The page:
The sweeping election changes enacted by the state General Assembly and signed into law by Gov. Pat McCrory were intentionally implemented to impose a disparate burden on African-American and Latino voters, according to a historian called to testify by opponents of the law.
“There was a motive for legislation that places a disparate burden on African-American and Hispanic voters,” Allan Lichtman, a historian at American University, testified on Friday in the federal trial in Winston-Salem to determine whether North Carolina’s election law will stand. “They had the opportunity to do so with the consolidation of power in the legislature. Then you have the contemporaneous and post hoc justifications that do not stand up to scrutiny.”
Lichtman was one of two expert witnesses who testified on Friday for the plaintiffs, which include the North Carolina NAACP, the League of Women Voters and the US Justice Department. The other expert witness was Paul Gronke, a visiting professor at Appalachian State University who specializes in American history.
The plaintiffs are seeking to overturn the law, which includes the elimination of same-day registration, curtailing early voting from 17 to 10 days, and dropping out-of-precinct provisional voting. In addition to seeking to invalidate the recent changes, the plaintiffs are seeking to have North Carolina placed under federal oversight for future election changes through a little-used measure in the Voting Rights Act known as “bail-in.” The Washington, DC-based Advancement Project, whose co-director Penda D. Hair is the plaintiffs’ lead attorney, characterizes North Carolina’s HN 589 as “the nation’s worst voter suppression law,” while arguing that the outcome of the case could have sweeping national implications considering that other states passed restrictive voting laws in the wake of the US Supreme Court’s Shelby County v. Holder decision.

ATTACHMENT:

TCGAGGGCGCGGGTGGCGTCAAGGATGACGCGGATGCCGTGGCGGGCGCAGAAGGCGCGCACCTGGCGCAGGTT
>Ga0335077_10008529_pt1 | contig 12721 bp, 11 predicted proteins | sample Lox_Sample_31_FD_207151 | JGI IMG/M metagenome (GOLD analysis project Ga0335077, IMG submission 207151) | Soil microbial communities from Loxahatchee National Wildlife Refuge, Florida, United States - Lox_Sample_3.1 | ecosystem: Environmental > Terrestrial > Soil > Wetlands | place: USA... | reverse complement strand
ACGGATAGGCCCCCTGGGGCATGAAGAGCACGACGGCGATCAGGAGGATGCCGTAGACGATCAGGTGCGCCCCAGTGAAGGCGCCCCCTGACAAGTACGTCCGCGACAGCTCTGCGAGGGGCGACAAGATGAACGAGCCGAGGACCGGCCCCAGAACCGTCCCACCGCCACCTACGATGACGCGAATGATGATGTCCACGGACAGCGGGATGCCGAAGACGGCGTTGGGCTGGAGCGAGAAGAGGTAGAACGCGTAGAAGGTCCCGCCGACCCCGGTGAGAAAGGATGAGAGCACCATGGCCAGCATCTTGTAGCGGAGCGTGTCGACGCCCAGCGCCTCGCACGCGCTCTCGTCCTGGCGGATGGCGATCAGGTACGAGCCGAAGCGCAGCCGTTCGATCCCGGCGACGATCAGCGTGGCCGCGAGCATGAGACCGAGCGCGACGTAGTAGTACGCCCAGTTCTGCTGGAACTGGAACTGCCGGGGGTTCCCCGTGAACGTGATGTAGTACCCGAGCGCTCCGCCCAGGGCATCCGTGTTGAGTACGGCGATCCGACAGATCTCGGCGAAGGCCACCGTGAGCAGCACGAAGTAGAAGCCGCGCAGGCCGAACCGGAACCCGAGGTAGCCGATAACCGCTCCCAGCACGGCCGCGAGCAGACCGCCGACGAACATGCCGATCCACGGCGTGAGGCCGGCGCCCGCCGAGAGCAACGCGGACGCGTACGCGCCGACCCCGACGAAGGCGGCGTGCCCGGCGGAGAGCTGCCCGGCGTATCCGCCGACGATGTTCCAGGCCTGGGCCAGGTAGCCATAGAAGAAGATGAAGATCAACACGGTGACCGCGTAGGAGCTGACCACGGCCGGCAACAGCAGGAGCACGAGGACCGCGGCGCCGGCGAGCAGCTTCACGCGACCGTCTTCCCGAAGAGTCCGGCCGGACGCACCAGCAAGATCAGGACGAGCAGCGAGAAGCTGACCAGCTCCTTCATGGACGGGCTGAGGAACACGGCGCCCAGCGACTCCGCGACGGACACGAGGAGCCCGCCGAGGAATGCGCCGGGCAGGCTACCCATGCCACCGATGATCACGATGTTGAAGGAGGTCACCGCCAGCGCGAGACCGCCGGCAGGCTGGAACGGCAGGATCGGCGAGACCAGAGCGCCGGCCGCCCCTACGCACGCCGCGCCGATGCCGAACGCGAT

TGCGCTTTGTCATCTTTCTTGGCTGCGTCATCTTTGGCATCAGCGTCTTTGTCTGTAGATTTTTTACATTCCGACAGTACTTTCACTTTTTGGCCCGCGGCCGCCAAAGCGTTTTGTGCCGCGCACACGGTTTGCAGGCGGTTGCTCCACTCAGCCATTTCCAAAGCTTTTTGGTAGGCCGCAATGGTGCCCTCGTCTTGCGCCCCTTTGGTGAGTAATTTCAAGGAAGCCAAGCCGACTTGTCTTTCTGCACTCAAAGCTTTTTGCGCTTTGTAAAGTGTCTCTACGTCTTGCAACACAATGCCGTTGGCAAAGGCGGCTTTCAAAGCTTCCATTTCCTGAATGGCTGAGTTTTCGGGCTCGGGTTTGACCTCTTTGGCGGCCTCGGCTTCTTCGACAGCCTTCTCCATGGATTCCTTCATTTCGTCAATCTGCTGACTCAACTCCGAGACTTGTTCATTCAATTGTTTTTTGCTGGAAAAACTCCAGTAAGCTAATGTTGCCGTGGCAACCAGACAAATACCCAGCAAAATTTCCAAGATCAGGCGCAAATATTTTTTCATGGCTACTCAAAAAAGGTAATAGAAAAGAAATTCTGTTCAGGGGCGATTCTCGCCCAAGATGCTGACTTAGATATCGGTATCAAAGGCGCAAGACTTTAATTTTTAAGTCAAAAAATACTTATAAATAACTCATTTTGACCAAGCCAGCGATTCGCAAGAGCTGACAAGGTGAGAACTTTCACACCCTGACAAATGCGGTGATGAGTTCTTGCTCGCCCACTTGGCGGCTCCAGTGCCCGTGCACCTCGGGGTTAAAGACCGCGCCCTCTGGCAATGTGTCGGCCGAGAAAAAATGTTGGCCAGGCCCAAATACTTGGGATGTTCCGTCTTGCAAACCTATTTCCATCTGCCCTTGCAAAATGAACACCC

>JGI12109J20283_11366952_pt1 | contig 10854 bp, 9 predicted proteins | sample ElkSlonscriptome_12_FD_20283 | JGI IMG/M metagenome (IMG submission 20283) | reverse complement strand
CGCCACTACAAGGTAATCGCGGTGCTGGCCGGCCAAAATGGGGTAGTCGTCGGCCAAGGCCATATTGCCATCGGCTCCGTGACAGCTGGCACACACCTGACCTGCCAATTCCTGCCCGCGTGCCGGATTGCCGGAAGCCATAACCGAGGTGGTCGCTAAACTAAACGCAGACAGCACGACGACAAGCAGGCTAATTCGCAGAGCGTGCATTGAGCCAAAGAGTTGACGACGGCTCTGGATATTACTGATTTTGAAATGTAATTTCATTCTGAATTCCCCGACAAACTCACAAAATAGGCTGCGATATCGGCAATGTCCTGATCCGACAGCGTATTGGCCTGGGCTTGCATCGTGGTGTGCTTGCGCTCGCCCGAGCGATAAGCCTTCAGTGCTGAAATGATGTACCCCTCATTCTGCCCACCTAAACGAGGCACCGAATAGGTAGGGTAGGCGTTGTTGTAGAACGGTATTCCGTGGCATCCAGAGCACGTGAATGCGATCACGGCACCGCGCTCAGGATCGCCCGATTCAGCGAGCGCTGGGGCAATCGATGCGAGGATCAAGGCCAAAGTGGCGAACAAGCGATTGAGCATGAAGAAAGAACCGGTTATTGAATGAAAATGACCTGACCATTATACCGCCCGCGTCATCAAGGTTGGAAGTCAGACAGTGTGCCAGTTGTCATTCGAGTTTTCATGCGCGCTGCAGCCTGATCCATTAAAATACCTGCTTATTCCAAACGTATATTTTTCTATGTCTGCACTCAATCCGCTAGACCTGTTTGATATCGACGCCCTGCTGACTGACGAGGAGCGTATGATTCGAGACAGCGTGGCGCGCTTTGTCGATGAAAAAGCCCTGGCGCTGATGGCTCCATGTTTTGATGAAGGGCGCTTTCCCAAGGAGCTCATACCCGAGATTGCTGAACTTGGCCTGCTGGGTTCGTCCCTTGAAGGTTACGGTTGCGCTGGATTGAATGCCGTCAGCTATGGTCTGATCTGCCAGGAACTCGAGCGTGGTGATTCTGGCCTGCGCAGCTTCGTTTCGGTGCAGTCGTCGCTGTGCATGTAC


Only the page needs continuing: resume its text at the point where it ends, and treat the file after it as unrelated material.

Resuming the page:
Lichtman and Gronke’s testimony, including an exhaustive review of voter data and conclusions based on analysis of events surrounding the enactment of the law, strongly supported the plaintiffs’ argument.
Lichtman testified that the facts of the case led him “to conclude that HB 589 was knowingly and deliberately adopted and signed into law to place a disparate burden on African-American and Hispanic voters with respect to voting and registration.”
US District Court Judge Thomas D. Schroeder sustained an objection from Thomas Farr, the lead attorney for the defense, to the use of the words “knowingly and deliberately.”
Point by point, Lichtman laid out a legal brief to support his conclusion that the architects of HB 589 set out to intentionally disenfranchise black voters. He said two phenomena that predate the 2013 passage of the law — rising voting strength among black and Latino voters, and changes to voting law enacted in the 2000s to expand access to the ballot box — are key to understanding lawmakers’ intent.
“From January 2004 to January 2013, the African-American share of voters in North Carolina rises by about 3 percent while the white share drops about 7 percent,” he said. “That’s a swing of 10 percent.”
North Carolina’s electoral polarization supplied a strong motive for Republican lawmakers to disenfranchise minority voters, he said.